Membrane technology is a well-established method for highly selective separation of a wide variety of contaminants from water [1,2,3,4]. Despite many advantages, membrane separation processes are faced with two critical challenges [5]. The first problem is fouling of the membranes with contaminants, which reduces water flux over time. Membrane fouling is defined as the attachment and accumulation of dissolved materials (water contaminants) or suspended particles on the membrane surface and internal pores. The fouling results in a dramatic reduction of the membrane performance with time and reducing its life span [6,7,8]. The second major challenge is the trade-off relationship between permeability and selectivity of membranes [9]. As permeation characteristics of membranes improved, the rejection capability is reduced [10]. To improve membrane performance and lower the membrane fouling, chemical treatments [11,12] or physical modifications [13,14] have commonly been attempted by either coating the membrane surface with hydrophilic/hydrophobic layers or modifying the membrane matrix by blending with additives (such as nanofillers, surfactants, and polymeric additives). However, these approaches suffer from many disadvantages which restrict their extended applications in practice. Leaching of additives out of the polymer matrix and detachment of surface-coated materials even in mild filtration conditions have been widely reported in the literature [15,16,17].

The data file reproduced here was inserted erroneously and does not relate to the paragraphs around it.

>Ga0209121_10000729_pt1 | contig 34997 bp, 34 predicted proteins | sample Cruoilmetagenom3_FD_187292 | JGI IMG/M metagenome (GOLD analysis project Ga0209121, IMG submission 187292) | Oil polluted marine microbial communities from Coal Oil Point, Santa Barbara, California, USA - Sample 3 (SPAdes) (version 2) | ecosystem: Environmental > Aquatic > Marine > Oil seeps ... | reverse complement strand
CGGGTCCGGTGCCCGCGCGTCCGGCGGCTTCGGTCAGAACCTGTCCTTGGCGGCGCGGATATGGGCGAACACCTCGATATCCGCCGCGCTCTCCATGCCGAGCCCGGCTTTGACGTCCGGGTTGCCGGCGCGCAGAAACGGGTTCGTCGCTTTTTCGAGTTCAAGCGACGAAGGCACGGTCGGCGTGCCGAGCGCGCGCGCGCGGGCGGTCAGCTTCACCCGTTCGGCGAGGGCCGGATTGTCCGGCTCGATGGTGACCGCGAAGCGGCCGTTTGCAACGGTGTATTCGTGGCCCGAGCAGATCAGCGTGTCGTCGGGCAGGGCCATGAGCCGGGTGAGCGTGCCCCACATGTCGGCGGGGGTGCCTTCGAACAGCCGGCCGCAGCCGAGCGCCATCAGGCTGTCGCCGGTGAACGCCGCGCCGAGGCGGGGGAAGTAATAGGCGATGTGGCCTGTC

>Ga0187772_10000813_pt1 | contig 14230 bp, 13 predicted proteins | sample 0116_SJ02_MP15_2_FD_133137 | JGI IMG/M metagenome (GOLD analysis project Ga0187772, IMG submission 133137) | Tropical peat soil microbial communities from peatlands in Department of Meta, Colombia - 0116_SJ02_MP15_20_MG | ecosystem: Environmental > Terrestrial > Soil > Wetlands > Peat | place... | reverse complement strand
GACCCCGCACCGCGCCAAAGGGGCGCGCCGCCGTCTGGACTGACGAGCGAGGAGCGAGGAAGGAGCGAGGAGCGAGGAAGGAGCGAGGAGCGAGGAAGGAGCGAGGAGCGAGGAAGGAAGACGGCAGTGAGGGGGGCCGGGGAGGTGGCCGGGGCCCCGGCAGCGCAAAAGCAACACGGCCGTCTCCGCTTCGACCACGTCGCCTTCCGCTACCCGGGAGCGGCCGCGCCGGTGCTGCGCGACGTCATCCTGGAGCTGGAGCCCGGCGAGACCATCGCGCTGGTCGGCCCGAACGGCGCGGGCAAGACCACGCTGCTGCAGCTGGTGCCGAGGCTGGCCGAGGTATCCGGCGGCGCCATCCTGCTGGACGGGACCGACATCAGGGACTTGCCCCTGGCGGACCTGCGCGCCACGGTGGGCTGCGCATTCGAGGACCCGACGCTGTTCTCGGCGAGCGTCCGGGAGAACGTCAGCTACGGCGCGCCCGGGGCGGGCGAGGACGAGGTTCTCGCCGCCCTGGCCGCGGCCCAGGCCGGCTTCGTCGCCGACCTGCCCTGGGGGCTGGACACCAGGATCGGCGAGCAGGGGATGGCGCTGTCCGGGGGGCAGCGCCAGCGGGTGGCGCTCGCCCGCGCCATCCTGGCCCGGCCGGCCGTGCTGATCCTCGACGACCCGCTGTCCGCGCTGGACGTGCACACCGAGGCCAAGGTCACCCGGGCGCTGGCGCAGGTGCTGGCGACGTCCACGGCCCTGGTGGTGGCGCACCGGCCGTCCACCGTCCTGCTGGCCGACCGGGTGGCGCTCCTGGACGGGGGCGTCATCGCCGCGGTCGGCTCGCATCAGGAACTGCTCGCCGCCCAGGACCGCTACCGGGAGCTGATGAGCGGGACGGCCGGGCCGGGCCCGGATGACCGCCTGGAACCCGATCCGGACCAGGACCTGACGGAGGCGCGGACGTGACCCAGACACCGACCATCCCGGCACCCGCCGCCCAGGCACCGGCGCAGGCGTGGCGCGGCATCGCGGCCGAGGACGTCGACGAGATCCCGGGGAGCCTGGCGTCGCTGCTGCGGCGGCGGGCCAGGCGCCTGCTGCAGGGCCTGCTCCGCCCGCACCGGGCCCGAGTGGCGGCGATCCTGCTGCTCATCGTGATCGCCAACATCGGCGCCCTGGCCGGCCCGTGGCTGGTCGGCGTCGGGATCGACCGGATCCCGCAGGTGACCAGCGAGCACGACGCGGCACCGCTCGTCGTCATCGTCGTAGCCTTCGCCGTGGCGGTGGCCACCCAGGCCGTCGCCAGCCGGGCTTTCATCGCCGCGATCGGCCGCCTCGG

As an alternative to coatings and surface treatments, membrane surface patterning has recently attracted attention [18,19]. Tailoring the topographical surface of a polymer membrane can theoretically increase the effective surface area, which is directly proportional to the permeate flux. Therefore, the trade-off between permeability and selectivity is partially avoided because a higher effective area is fit into a smaller system, and permeation is significantly increased without sacrificing the selectivity [20]. Furthermore, patterns on the membrane surface can create secondary flows that boost the fluid shear at the vicinity of the membrane surface for certain designs leading to a higher antifouling property for some applications [21,22].